Ploductivity: A Practical Theology of Tools & Wealth
This book is an attempt by Douglas Wilson to convey a “theology of work,” and explain how any work is blessed and sacred. The book is promoted as more of a celebration of working slowly – plodding away at something, rather than trying to rush through it.
Wilson is a theologian. He’s very prominent in the Reformed denomination. He’s very opinionated, and wildly prolific – he has published over 100 books.
This is a short book – just over 100 pages. The chapters are maybe 7-8 pages each. You could read this in an hour. There is one chapter at how to work slowly. Everything else is some attempt at applying theology to the concept and practice of work in general.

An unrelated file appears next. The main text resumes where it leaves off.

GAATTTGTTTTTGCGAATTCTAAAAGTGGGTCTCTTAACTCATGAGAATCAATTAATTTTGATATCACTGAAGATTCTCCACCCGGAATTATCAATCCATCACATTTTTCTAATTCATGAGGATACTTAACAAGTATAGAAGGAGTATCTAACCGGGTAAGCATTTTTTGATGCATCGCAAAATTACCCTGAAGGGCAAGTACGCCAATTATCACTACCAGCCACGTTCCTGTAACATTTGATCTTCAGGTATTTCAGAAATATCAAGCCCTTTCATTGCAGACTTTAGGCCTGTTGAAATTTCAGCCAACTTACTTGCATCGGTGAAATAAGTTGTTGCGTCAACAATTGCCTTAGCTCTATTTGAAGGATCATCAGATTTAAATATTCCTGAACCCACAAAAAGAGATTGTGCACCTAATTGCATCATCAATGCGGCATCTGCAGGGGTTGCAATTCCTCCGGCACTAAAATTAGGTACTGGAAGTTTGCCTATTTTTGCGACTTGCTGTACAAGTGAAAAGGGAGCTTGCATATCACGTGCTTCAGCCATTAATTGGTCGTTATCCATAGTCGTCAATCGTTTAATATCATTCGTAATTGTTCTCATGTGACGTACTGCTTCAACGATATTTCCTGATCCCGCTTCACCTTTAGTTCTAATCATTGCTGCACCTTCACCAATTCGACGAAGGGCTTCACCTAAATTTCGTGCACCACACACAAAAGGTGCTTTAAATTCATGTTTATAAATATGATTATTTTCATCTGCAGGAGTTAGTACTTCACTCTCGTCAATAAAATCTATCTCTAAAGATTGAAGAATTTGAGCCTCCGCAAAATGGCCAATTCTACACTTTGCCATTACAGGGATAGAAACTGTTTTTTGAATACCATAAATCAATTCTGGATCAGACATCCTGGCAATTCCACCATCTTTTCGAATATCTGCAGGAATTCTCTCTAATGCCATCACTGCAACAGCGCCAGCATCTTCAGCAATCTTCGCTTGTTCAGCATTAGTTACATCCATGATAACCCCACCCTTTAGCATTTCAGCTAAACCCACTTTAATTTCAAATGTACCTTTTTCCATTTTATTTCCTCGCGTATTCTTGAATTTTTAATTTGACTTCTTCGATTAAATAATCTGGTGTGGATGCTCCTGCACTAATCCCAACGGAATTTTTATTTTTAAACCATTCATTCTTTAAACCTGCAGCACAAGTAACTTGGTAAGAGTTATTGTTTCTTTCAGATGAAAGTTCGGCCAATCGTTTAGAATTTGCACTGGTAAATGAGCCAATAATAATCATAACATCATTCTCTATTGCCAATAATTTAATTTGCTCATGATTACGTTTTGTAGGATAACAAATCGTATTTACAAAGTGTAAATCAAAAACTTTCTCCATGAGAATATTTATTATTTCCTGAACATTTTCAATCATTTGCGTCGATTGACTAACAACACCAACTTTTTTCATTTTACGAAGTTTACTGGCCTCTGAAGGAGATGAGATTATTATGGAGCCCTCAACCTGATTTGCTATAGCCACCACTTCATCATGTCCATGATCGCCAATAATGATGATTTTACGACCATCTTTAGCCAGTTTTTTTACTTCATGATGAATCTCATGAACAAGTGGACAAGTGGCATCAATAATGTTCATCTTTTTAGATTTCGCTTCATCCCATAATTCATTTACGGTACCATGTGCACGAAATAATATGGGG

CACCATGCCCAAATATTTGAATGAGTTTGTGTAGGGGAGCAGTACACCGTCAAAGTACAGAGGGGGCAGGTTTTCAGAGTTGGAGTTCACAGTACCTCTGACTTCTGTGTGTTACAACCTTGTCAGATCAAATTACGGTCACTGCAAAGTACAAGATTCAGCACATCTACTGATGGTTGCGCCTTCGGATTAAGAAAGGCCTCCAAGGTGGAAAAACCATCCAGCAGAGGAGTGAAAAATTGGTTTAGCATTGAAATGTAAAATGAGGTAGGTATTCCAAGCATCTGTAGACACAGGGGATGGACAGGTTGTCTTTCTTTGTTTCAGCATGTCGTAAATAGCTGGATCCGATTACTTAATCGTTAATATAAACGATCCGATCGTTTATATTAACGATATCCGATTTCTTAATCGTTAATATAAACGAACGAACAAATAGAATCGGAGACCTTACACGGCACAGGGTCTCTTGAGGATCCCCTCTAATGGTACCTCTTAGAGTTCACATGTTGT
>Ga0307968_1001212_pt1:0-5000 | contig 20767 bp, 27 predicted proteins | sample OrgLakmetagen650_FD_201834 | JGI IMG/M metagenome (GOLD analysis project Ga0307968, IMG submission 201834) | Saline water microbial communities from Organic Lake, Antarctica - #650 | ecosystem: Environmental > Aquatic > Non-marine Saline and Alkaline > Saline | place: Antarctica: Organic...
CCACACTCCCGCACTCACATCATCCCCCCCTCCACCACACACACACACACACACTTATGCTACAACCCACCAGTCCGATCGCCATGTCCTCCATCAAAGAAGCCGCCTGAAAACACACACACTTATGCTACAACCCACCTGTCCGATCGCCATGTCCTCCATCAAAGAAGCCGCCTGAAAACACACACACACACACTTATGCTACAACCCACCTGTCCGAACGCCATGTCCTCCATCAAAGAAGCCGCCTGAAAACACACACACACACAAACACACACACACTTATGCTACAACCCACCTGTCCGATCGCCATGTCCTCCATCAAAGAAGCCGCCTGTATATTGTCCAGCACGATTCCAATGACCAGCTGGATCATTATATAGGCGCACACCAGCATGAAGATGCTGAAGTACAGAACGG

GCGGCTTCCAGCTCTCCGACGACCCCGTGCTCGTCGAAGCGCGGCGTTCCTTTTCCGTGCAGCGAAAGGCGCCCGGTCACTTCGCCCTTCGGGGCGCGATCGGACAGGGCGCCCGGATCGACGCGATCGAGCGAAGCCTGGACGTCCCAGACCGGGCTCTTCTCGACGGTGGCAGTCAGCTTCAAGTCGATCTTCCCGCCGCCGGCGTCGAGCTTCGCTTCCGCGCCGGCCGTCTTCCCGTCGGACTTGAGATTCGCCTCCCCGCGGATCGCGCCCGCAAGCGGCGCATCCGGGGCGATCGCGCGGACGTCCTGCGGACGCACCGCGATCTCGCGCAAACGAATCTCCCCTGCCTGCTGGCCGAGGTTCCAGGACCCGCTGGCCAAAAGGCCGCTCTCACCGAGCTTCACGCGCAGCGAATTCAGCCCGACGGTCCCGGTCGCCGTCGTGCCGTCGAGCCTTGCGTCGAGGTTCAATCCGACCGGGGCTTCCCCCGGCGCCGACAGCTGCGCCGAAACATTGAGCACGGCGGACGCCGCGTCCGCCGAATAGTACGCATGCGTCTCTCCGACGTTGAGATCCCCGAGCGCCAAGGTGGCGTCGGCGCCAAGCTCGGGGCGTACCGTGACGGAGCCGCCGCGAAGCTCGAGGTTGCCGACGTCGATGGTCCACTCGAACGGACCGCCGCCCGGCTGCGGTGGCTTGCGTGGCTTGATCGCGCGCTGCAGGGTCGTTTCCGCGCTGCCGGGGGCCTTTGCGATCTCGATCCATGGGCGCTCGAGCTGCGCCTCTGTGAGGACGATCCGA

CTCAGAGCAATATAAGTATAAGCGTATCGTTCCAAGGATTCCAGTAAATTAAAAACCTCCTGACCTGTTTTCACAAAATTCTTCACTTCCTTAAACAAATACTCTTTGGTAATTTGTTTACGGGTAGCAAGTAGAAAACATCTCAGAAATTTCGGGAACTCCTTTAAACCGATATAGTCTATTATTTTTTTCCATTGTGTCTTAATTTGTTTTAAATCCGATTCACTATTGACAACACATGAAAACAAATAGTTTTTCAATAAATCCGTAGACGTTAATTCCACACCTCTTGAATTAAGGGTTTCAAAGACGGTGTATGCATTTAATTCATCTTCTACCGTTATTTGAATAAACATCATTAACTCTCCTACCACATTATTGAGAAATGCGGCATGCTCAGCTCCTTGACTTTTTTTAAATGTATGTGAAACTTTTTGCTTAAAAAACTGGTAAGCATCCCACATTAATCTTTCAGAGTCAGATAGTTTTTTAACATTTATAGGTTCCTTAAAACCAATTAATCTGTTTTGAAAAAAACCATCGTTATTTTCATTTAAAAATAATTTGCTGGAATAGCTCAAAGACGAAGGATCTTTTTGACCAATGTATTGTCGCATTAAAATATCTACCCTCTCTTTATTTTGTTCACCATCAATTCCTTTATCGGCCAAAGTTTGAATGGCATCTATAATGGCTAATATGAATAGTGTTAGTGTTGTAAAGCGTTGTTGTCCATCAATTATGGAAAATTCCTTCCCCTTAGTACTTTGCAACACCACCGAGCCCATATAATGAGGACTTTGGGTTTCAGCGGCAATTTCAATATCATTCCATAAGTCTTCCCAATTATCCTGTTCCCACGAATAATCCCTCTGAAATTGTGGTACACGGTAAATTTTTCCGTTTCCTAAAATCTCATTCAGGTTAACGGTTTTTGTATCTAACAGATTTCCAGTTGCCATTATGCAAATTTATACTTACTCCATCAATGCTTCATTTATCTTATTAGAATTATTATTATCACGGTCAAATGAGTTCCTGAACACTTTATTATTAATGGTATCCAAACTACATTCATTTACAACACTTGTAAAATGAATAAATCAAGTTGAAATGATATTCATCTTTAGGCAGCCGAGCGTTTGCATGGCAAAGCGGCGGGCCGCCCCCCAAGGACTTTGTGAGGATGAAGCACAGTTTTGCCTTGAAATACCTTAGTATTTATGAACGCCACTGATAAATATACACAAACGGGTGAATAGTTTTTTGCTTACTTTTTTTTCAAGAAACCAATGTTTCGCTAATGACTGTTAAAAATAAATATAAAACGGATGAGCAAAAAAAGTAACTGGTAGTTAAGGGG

I didn’t get much out of it. I like the word “ploductivity,” and I think the concept of moving slowly and deliberately has merit. I enjoyed the book as a celebration and rationalization for that. Now I have a word for it, and some confidence that others share the sentiment.
In some ways, the book is motivational. Do you work slowly over time? Well, this book will make you feel good about that.
But did the book change my life in any way? No.
I feel like it was maybe a little…lazy? I don’t know a lot about Douglas Wilson, but he’s clearly a brand, and he likes to sell books. I get the feeling he just figured out he could connect a bunch of Bible verses, throw in a little practical application, and have a new, marketable title.
Maybe that’s cynical.
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